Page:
This article appears in the August 16, 2019 issue of Executive Intelligence Review.
Bolivia Sets Its Sights on Fusion Energy and Eliminating Poverty!
Aug. 5—Speaking on July 13 in the Bolivian city of El Alto, Vice President Alvaro García Linera proclaimed that the Nuclear Technology Research and Development Center being built in that city by Russia’s atomic energy agency, Rosatom, “represents the future of the country. . . . We may be poor, but we’re very intelligent.” With the new center, whose completion is scheduled for 2021, García Linera emphasized that “we are forging Bolivia’s development for the 21st, the 22nd and 23rd centuries. Never again will we be last; we’re going to be first!”
The Vice President went on to outline the many benefits the new center will offer in areas of healthcare, industry, science and technology, in addition to training professionals for research into various aspects of nuclear energy. As reported by the Bolivian Information Agency (ABI) July 13, García Linera also emphasized the importance of research into fusion energy:
There will also be a group of scientists who will study the atom, its composition; we’ve already asked Russia and France. We want to be co-participants in the study of electric energy from nuclear fusion, so that 20 or 30 years from now, we’ll be rubbing shoulders with the Russians, the Argentines, the French. . . . This is the peaceful use of nuclear energy for agriculture, for the body, for energy.
This strikingly optimistic and future-defined orientation has characterized the government of President Evo Morales, who has been in office since January 2006, and under his leadership Bolivia is being transformed from South America’s historically poorest country to one of the region’s fastest growing, working closely with China’s Belt and Road Initiative and with Russia on numerous high-technology and infrastructure projects.
Morales in fact met with Russian President Vladimir Putin in Moscow on July 11, during which Putin pointed to the “unique” quality of the nuclear center being built, as it is located at 4,150 meters above sea level (13,615 feet), exclaiming:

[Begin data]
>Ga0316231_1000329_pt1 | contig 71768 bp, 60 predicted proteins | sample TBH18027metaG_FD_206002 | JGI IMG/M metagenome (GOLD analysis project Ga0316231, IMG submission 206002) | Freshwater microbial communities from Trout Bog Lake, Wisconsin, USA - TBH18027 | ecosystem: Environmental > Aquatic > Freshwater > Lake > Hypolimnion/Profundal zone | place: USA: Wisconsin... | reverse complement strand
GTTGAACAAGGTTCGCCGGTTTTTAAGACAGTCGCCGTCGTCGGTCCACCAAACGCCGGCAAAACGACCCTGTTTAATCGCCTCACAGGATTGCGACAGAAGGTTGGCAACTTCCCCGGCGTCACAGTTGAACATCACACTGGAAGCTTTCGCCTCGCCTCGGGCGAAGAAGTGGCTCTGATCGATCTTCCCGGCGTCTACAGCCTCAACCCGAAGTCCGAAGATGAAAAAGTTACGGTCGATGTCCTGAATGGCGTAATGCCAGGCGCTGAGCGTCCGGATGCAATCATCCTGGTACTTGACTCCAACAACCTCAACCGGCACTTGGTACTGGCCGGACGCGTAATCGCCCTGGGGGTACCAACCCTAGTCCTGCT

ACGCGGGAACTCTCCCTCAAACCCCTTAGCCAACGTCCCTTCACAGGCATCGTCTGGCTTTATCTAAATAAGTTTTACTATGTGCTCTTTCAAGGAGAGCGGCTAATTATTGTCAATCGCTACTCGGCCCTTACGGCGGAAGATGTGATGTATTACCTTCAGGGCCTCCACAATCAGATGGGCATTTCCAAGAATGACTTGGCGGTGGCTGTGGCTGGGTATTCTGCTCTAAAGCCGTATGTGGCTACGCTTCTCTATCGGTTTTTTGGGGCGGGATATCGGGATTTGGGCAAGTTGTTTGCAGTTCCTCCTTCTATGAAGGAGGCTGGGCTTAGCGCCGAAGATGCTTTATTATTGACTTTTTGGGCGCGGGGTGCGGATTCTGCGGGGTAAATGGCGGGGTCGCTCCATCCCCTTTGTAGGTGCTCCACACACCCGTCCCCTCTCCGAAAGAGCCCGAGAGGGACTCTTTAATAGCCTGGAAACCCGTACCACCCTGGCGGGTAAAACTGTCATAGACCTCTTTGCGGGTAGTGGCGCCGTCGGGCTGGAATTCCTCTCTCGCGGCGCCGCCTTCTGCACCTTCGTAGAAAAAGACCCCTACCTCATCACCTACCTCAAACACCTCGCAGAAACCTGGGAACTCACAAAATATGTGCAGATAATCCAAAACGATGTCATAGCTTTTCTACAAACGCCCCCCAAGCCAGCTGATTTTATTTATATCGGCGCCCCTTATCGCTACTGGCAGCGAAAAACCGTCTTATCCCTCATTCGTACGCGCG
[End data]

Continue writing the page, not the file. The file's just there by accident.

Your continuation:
The center will dedicate its efforts to research in the peaceful use of nuclear energy; its applications will cover various sectors of industry, geology, medicine and agriculture. There hasn’t yet been a similar experience in world practice.
Morales has invited Putin to attend the center’s official inauguration in 2021, although a section of the center is expected to open in October of this year.
Evgeny Pakermanov, president of Rusatom Overseas (a Rosatom subsidiary), elaborated in July 3 remarks to Sputnik that the new Bolivian nuclear center can potentially transform that country into a regional center of scientific excellence. For Bolivia, Pakermanov said, the new center will open the “door for reaching another level of scientific capabilities and the possibility of carrying out scientific activities at a regional level.” The center will have a 200 kW research reactor, and several laboratories for research in a variety of fields “with regional implications,” Pakermanov told Sputnik. It will also have a food irradiation capability, which will “make possible the development of exports and increase agricultural yields,” Pakermanov explained, noting that it will also make possible an expertise in nuclear medicine for treatment of cancer.
Pakermanov added that Rosatom has built more than 120 such centers, twenty of them abroad. Zambia has recently signed a contract for one, and talks are taking place with Serbia, Rwanda, Vietnam and other countries, according to the Rosatom executive.
A Modern, Thousand-Year-Old Culture
Bolivia is raising eyebrows in South America and around the world, because it is determined to leapfrog from being South America’s most impoverished nation for decades, into an advanced technology future. Nothing sums this outlook up better than a short 60-second video released by the Bolivian government on the day that Morales met with Putin, which concluded proudly: “A people with a thousand years of history, with advanced technology is invincible,” in a proud reference to Bolivia’s ancient civilization. The video announced that,
we nationalized, we industrialized, we’ve grown as never before in history, and now is the moment for a great technological leap with the nuclear research center.
It quotes a Bolivian doctor specializing in nuclear medicine, who said, “We need state-of-the-art technology to save lives.” Then a young Bolivian enthusiastically states that the country’s new center is “a great opportunity for young people, for professionals, but above all, it’s a great opportunity for Bolivia.” A coffee exporter notes that if the export of food is important to obtain foreign exchange to develop the country, “with nuclear technology, we’ll do it better and more safely.”